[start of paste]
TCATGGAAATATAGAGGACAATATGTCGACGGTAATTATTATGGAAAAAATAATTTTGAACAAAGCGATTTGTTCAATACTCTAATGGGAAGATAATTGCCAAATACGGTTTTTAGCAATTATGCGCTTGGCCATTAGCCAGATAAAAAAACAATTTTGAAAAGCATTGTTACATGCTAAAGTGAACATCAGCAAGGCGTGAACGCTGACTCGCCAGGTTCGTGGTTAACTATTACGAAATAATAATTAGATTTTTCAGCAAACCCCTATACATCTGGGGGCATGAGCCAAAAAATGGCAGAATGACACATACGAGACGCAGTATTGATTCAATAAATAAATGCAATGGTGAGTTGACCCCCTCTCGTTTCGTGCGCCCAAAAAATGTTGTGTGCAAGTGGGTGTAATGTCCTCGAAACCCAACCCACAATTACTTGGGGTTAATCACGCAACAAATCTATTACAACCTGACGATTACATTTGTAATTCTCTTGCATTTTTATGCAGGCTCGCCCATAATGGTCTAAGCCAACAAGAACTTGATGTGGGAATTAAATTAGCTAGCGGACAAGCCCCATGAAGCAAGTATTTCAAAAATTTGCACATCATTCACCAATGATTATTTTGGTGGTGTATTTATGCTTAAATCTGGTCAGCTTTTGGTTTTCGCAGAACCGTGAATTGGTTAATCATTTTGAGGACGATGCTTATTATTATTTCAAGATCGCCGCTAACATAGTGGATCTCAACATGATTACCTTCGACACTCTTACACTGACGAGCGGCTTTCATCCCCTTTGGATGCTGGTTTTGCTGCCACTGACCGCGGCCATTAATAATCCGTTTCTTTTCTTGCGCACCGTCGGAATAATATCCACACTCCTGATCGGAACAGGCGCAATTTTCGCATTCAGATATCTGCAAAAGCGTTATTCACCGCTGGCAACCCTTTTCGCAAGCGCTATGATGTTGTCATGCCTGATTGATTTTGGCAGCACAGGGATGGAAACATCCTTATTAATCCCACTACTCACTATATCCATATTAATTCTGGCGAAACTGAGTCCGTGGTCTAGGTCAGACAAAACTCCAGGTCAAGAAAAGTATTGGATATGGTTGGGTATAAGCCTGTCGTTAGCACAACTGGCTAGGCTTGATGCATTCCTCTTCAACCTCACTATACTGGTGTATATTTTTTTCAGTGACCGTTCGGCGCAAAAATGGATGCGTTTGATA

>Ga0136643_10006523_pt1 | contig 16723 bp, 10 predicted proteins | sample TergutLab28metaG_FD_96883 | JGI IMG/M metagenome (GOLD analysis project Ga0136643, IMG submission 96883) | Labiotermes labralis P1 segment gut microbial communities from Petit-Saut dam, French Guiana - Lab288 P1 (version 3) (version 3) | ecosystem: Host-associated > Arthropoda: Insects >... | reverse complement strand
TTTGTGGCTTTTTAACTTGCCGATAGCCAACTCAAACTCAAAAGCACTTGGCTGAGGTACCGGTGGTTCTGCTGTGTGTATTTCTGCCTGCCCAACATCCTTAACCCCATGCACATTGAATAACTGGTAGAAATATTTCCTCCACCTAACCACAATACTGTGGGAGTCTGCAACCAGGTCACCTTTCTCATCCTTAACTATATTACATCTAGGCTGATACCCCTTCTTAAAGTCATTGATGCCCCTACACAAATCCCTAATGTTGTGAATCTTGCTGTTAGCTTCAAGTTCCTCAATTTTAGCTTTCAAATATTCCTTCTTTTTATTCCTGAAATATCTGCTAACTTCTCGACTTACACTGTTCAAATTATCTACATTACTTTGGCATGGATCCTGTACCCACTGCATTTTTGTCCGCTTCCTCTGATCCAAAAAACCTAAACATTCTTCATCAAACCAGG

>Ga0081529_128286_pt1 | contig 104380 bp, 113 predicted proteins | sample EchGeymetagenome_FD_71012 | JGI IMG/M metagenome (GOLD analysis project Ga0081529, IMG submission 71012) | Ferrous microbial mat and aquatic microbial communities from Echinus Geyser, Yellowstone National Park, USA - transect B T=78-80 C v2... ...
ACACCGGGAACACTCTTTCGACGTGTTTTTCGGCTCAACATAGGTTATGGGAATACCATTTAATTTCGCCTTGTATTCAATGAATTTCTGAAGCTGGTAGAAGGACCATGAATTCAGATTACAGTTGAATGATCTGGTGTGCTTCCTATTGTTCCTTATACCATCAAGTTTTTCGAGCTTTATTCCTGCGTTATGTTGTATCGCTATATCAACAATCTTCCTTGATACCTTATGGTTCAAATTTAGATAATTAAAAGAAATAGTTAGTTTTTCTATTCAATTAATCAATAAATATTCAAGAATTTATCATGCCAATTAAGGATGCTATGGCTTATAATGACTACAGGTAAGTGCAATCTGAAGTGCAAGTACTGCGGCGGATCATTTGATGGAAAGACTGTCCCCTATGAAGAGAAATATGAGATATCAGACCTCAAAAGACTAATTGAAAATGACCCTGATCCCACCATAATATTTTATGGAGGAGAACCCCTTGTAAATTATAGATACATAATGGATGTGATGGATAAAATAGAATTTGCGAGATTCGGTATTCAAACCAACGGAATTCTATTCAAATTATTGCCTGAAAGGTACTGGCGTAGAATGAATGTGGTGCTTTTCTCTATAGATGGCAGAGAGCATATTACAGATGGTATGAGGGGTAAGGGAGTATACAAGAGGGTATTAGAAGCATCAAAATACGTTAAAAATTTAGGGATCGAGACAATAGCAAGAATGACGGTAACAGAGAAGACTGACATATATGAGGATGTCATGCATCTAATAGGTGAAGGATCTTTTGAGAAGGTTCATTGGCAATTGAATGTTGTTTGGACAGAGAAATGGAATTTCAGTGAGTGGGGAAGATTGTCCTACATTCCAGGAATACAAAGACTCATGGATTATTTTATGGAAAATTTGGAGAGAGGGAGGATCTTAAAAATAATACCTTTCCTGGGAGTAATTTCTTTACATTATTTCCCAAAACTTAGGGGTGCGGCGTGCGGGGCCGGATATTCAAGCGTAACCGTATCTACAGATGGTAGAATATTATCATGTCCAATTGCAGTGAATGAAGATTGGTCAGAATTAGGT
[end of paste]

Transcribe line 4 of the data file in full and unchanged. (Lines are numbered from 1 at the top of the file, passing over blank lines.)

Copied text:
>Ga0081529_128286_pt1 | contig 104380 bp, 113 predicted proteins | sample EchGeymetagenome_FD_71012 | JGI IMG/M metagenome (GOLD analysis project Ga0081529, IMG submission 71012) | Ferrous microbial mat and aquatic microbial communities from Echinus Geyser, Yellowstone National Park, USA - transect B T=78-80 C v2... ...